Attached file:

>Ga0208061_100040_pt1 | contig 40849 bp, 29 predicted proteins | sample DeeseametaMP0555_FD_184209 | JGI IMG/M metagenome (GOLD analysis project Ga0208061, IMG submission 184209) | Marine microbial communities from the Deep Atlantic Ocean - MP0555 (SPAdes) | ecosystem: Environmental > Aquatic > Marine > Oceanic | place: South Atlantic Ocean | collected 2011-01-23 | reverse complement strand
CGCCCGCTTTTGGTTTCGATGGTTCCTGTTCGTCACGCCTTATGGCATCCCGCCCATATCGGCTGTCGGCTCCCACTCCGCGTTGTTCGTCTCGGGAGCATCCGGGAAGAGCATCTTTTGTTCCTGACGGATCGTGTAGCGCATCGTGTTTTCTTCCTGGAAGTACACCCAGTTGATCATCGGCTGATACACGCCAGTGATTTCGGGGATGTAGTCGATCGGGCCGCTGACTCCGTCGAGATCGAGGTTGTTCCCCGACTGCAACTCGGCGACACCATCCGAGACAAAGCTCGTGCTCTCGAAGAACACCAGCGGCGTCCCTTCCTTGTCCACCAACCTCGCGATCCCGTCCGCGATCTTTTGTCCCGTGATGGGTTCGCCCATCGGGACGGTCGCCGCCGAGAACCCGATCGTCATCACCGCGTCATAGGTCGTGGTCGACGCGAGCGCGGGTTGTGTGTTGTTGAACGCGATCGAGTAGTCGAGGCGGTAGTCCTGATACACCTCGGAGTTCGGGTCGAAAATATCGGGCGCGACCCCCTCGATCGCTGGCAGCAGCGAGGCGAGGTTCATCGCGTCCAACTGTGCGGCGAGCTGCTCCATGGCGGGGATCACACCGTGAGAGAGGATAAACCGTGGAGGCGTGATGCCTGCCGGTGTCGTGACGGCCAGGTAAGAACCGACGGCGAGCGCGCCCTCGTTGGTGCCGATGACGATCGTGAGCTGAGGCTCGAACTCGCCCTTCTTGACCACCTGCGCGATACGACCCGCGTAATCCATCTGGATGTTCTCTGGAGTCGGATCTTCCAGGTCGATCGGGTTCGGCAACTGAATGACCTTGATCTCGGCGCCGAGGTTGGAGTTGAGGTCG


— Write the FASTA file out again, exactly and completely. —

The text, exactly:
>Ga0208061_100040_pt1 | contig 40849 bp, 29 predicted proteins | sample DeeseametaMP0555_FD_184209 | JGI IMG/M metagenome (GOLD analysis project Ga0208061, IMG submission 184209) | Marine microbial communities from the Deep Atlantic Ocean - MP0555 (SPAdes) | ecosystem: Environmental > Aquatic > Marine > Oceanic | place: South Atlantic Ocean | collected 2011-01-23 | reverse complement strand
CGCCCGCTTTTGGTTTCGATGGTTCCTGTTCGTCACGCCTTATGGCATCCCGCCCATATCGGCTGTCGGCTCCCACTCCGCGTTGTTCGTCTCGGGAGCATCCGGGAAGAGCATCTTTTGTTCCTGACGGATCGTGTAGCGCATCGTGTTTTCTTCCTGGAAGTACACCCAGTTGATCATCGGCTGATACACGCCAGTGATTTCGGGGATGTAGTCGATCGGGCCGCTGACTCCGTCGAGATCGAGGTTGTTCCCCGACTGCAACTCGGCGACACCATCCGAGACAAAGCTCGTGCTCTCGAAGAACACCAGCGGCGTCCCTTCCTTGTCCACCAACCTCGCGATCCCGTCCGCGATCTTTTGTCCCGTGATGGGTTCGCCCATCGGGACGGTCGCCGCCGAGAACCCGATCGTCATCACCGCGTCATAGGTCGTGGTCGACGCGAGCGCGGGTTGTGTGTTGTTGAACGCGATCGAGTAGTCGAGGCGGTAGTCCTGATACACCTCGGAGTTCGGGTCGAAAATATCGGGCGCGACCCCCTCGATCGCTGGCAGCAGCGAGGCGAGGTTCATCGCGTCCAACTGTGCGGCGAGCTGCTCCATGGCGGGGATCACACCGTGAGAGAGGATAAACCGTGGAGGCGTGATGCCTGCCGGTGTCGTGACGGCCAGGTAAGAACCGACGGCGAGCGCGCCCTCGTTGGTGCCGATGACGATCGTGAGCTGAGGCTCGAACTCGCCCTTCTTGACCACCTGCGCGATACGACCCGCGTAATCCATCTGGATGTTCTCTGGAGTCGGATCTTCCAGGTCGATCGGGTTCGGCAACTGAATGACCTTGATCTCGGCGCCGAGGTTGGAGTTGAGGTCG